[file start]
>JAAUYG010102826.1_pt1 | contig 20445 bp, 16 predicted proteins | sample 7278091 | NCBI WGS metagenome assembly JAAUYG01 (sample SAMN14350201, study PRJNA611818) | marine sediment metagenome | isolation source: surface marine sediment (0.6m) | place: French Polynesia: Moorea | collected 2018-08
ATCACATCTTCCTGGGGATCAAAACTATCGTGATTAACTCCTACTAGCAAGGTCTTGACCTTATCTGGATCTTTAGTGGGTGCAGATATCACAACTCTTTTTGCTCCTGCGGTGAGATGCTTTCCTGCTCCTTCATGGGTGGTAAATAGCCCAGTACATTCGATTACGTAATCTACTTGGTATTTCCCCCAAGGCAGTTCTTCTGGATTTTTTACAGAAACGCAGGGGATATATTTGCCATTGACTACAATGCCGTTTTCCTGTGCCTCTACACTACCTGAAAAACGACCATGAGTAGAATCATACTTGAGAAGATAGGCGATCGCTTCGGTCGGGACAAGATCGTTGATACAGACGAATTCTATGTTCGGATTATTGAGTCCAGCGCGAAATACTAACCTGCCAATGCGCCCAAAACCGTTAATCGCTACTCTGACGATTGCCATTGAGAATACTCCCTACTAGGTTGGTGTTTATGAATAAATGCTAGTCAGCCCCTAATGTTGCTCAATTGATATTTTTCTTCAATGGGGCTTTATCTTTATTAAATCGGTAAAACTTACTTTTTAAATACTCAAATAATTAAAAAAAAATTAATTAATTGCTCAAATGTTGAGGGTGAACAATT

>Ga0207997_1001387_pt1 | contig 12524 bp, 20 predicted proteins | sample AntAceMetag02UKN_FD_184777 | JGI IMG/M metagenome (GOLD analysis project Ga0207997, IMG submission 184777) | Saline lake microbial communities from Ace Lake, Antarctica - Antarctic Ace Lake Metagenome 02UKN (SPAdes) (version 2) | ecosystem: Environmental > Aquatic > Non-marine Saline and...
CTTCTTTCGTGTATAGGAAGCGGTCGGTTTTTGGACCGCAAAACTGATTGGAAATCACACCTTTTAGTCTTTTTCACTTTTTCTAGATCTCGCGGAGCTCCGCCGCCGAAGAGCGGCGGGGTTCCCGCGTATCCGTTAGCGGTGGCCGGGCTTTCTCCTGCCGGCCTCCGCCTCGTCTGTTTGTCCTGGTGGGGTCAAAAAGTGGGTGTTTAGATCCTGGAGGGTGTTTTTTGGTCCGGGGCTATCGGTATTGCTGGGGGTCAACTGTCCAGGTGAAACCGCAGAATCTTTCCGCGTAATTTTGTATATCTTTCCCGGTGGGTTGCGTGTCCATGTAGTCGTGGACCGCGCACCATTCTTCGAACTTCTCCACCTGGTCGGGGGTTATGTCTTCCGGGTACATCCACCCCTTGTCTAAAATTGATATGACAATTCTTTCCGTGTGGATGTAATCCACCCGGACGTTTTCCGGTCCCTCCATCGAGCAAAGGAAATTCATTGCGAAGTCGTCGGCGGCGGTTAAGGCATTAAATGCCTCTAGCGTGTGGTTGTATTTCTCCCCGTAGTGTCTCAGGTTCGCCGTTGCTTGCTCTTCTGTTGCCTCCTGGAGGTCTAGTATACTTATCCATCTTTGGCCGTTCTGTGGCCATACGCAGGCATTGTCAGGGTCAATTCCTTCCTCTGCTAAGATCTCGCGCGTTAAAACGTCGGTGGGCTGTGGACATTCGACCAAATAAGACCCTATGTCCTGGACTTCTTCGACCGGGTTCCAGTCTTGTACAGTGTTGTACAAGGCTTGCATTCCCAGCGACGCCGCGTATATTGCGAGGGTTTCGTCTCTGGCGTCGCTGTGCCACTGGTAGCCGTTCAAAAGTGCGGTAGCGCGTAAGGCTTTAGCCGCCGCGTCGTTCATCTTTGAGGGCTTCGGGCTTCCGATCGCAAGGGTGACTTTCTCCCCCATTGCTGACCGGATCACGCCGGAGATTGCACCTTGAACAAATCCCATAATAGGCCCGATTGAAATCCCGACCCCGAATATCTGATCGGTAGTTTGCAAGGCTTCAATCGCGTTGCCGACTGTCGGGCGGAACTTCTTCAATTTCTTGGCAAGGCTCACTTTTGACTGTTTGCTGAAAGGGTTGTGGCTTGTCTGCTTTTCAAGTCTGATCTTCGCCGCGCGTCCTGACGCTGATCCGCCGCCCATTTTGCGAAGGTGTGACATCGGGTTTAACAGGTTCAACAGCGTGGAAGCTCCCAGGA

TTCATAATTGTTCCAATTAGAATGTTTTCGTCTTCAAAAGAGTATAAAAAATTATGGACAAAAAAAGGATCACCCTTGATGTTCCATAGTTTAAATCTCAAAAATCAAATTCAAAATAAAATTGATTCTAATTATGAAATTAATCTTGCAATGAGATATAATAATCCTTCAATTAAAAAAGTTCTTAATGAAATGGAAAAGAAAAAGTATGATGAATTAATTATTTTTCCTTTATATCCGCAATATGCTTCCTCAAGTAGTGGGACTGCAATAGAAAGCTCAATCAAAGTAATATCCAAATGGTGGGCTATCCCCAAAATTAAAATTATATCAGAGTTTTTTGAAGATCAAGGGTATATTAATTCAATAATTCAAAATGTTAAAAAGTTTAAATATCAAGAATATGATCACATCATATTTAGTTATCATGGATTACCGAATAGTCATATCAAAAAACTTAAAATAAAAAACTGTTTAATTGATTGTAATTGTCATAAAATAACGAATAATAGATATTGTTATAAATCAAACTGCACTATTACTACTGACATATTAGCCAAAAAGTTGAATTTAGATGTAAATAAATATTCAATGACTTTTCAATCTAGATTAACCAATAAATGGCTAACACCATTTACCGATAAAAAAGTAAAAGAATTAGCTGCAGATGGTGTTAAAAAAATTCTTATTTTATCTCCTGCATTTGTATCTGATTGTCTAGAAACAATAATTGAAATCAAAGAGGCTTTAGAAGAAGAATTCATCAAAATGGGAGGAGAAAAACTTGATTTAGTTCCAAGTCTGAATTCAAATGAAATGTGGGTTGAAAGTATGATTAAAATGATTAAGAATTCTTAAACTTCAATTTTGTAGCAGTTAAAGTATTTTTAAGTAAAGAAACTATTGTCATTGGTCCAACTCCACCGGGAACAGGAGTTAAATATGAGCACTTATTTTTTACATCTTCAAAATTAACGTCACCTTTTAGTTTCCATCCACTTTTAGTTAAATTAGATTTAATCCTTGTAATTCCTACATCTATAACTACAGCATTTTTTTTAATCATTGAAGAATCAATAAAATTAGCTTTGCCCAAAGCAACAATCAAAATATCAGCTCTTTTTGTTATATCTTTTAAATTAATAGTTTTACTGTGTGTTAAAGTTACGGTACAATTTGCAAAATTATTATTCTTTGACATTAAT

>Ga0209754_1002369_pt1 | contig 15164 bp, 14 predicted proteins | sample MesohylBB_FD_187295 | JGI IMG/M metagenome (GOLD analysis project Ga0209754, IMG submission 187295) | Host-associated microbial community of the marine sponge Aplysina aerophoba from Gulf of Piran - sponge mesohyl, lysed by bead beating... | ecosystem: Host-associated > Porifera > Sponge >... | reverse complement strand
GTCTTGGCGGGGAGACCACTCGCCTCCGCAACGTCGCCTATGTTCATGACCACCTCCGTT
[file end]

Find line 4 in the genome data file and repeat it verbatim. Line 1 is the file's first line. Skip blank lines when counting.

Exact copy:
CTTCTTTCGTGTATAGGAAGCGGTCGGTTTTTGGACCGCAAAACTGATTGGAAATCACACCTTTTAGTCTTTTTCACTTTTTCTAGATCTCGCGGAGCTCCGCCGCCGAAGAGCGGCGGGGTTCCCGCGTATCCGTTAGCGGTGGCCGGGCTTTCTCCTGCCGGCCTCCGCCTCGTCTGTTTGTCCTGGTGGGGTCAAAAAGTGGGTGTTTAGATCCTGGAGGGTGTTTTTTGGTCCGGGGCTATCGGTATTGCTGGGGGTCAACTGTCCAGGTGAAACCGCAGAATCTTTCCGCGTAATTTTGTATATCTTTCCCGGTGGGTTGCGTGTCCATGTAGTCGTGGACCGCGCACCATTCTTCGAACTTCTCCACCTGGTCGGGGGTTATGTCTTCCGGGTACATCCACCCCTTGTCTAAAATTGATATGACAATTCTTTCCGTGTGGATGTAATCCACCCGGACGTTTTCCGGTCCCTCCATCGAGCAAAGGAAATTCATTGCGAAGTCGTCGGCGGCGGTTAAGGCATTAAATGCCTCTAGCGTGTGGTTGTATTTCTCCCCGTAGTGTCTCAGGTTCGCCGTTGCTTGCTCTTCTGTTGCCTCCTGGAGGTCTAGTATACTTATCCATCTTTGGCCGTTCTGTGGCCATACGCAGGCATTGTCAGGGTCAATTCCTTCCTCTGCTAAGATCTCGCGCGTTAAAACGTCGGTGGGCTGTGGACATTCGACCAAATAAGACCCTATGTCCTGGACTTCTTCGACCGGGTTCCAGTCTTGTACAGTGTTGTACAAGGCTTGCATTCCCAGCGACGCCGCGTATATTGCGAGGGTTTCGTCTCTGGCGTCGCTGTGCCACTGGTAGCCGTTCAAAAGTGCGGTAGCGCGTAAGGCTTTAGCCGCCGCGTCGTTCATCTTTGAGGGCTTCGGGCTTCCGATCGCAAGGGTGACTTTCTCCCCCATTGCTGACCGGATCACGCCGGAGATTGCACCTTGAACAAATCCCATAATAGGCCCGATTGAAATCCCGACCCCGAATATCTGATCGGTAGTTTGCAAGGCTTCAATCGCGTTGCCGACTGTCGGGCGGAACTTCTTCAATTTCTTGGCAAGGCTCACTTTTGACTGTTTGCTGAAAGGGTTGTGGCTTGTCTGCTTTTCAAGTCTGATCTTCGCCGCGCGTCCTGACGCTGATCCGCCGCCCATTTTGCGAAGGTGTGACATCGGGTTTAACAGGTTCAACAGCGTGGAAGCTCCCAGGA